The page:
Judge John W. Wofford

 
The Cartersville News
Cartersville, Georgia
February 28, 1907, Page 1
 
Transcribed by:  
 

Judge Wofford Dead.
Lived Formerly In Cartersville – Brave Warrior a Fearless Judge.

News comes from Kansas City of the death of Judge W. Wofford, which occurred a few days ago.

Judge Wofford was a former resident of Cartersville, having gone west in 1877.  He was a fine lawyer and soon forged to the front in his new home and became judge of one of the large courts of his state.  He made a great reputation as judge and rendered some of the strongest and notable decision of any man on the bench in the west.

Many of the old war comrades of Judge Wofford as also his many friends and acquaintances in general in Georgia will regret to know of his death.  Judge Wofford was a brave Confederate soldier, being adjutant pf Phillips Legion, and fighting in all the fierce engagements of that command in Virginia.

He leaves a number of children, but his wife preceded him in death only a few years ago.  Two brothers survive him, Messrs. Charles and Ben Wofford, of Arkansas, also three sisters, Mrs. Alexander and Mrs. Jordan of Banks county, in this state, and Mrs. James Wofford, of Arkansas.  He was a brother of the late General Tatum Wofford and of Col. Ab. Wofford.

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March 7, 1907
Page 1.

Some Facts About Judge Wofford.
Kansas City Papers Speak of His Ability and Integrity and His Great Popularity.

[Another very long article taken from the “Kansas City Journal” about the death of John W. Wofford.  I will transcribe a few paragraphs with additional genealogical information.]

John W. Wofford was born in Habersham county, Ga., August 14, 1837.  He was of Scotch-Irish parentage.  At the beginning of the war he was married to Miss Cornelia Trescot, of Charleston, S. C.  He enrolled with Philips Legion, composed of infantry and cavalry, and which was afterward disbanded.  He remained with the cavalry and was later lieutenant adjutant.  He was in Lee’s army, under command of General William T. Wofford, of Georgia, and was wounded three times; slightly at Sharpsburg and in a skirmish, dangerously at North Anna river.  He was in the battles of Sharpsburg, Fredericksburg, Chancellorsville, Spotsylvania, Gettysburg, the Wilderness and North Anna river.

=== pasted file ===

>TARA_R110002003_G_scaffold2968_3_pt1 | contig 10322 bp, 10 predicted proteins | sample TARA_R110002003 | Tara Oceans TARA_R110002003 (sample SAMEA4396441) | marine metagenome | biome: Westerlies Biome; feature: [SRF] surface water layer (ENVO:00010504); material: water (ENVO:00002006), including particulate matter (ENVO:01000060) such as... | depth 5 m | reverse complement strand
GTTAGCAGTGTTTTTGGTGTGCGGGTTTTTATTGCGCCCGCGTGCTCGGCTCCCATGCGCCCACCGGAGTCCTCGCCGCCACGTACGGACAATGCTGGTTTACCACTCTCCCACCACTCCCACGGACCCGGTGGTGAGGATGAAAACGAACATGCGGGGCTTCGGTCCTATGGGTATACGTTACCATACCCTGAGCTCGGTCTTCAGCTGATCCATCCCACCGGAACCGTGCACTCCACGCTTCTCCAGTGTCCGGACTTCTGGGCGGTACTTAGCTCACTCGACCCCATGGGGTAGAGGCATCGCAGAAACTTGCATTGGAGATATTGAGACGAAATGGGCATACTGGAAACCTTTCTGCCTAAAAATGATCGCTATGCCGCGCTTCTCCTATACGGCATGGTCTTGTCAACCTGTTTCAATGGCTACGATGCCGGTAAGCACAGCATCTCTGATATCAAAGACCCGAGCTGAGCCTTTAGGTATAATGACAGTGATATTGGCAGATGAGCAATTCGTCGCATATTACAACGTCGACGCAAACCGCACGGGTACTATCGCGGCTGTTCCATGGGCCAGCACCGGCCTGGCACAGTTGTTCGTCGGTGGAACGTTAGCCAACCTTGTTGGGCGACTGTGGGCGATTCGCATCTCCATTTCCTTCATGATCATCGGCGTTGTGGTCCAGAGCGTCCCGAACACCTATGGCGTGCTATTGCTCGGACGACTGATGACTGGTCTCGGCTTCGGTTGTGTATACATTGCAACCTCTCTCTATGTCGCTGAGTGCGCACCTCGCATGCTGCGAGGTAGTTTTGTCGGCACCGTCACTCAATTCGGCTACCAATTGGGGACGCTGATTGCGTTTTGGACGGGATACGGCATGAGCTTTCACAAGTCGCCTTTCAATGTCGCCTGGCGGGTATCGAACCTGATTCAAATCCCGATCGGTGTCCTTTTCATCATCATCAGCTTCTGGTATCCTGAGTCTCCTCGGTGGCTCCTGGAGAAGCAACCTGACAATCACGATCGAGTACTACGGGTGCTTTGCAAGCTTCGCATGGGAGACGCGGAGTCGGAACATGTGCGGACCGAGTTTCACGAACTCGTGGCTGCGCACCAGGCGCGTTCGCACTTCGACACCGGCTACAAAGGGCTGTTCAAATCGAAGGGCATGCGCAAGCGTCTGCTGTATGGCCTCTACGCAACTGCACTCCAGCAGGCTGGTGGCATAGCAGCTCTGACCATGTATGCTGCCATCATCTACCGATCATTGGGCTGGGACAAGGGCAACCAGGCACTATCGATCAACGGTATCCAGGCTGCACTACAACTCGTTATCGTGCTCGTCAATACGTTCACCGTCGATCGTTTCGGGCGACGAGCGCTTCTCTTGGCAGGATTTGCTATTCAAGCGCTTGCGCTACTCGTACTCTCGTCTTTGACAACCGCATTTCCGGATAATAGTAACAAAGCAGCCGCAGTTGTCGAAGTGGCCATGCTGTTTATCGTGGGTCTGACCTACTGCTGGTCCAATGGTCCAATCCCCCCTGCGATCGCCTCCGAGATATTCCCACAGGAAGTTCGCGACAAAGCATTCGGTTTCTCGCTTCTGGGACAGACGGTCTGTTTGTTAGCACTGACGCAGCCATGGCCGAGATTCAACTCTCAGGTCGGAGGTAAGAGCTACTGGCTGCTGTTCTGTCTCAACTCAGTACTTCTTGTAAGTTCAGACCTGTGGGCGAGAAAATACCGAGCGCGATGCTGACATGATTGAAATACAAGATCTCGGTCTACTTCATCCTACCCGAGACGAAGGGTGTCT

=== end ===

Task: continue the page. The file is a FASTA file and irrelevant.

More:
He moved to Cartersville, Ga., from Rome, Ga., after the war, where he studied law, was admitted to the bar and was prominent in Georgia politics, being for several years in the Georgia legislature, house and senate, and was presidential elector for that state in 1876.  He leaves seven sons and four daughters – Edwin Hampton, Ormond Trescot, George, Campbell Wallace, Clarence, John W. Jr., Gordon, Amelia, Louisa Carrere, Mrs. Larkin M. Tyler of this city, and Mrs. Frederick J. Lewis of Philadelphia.  Judge Wofford was never a wealthy man…..Burial will be in the family lot in Elmwood cemetery.

 

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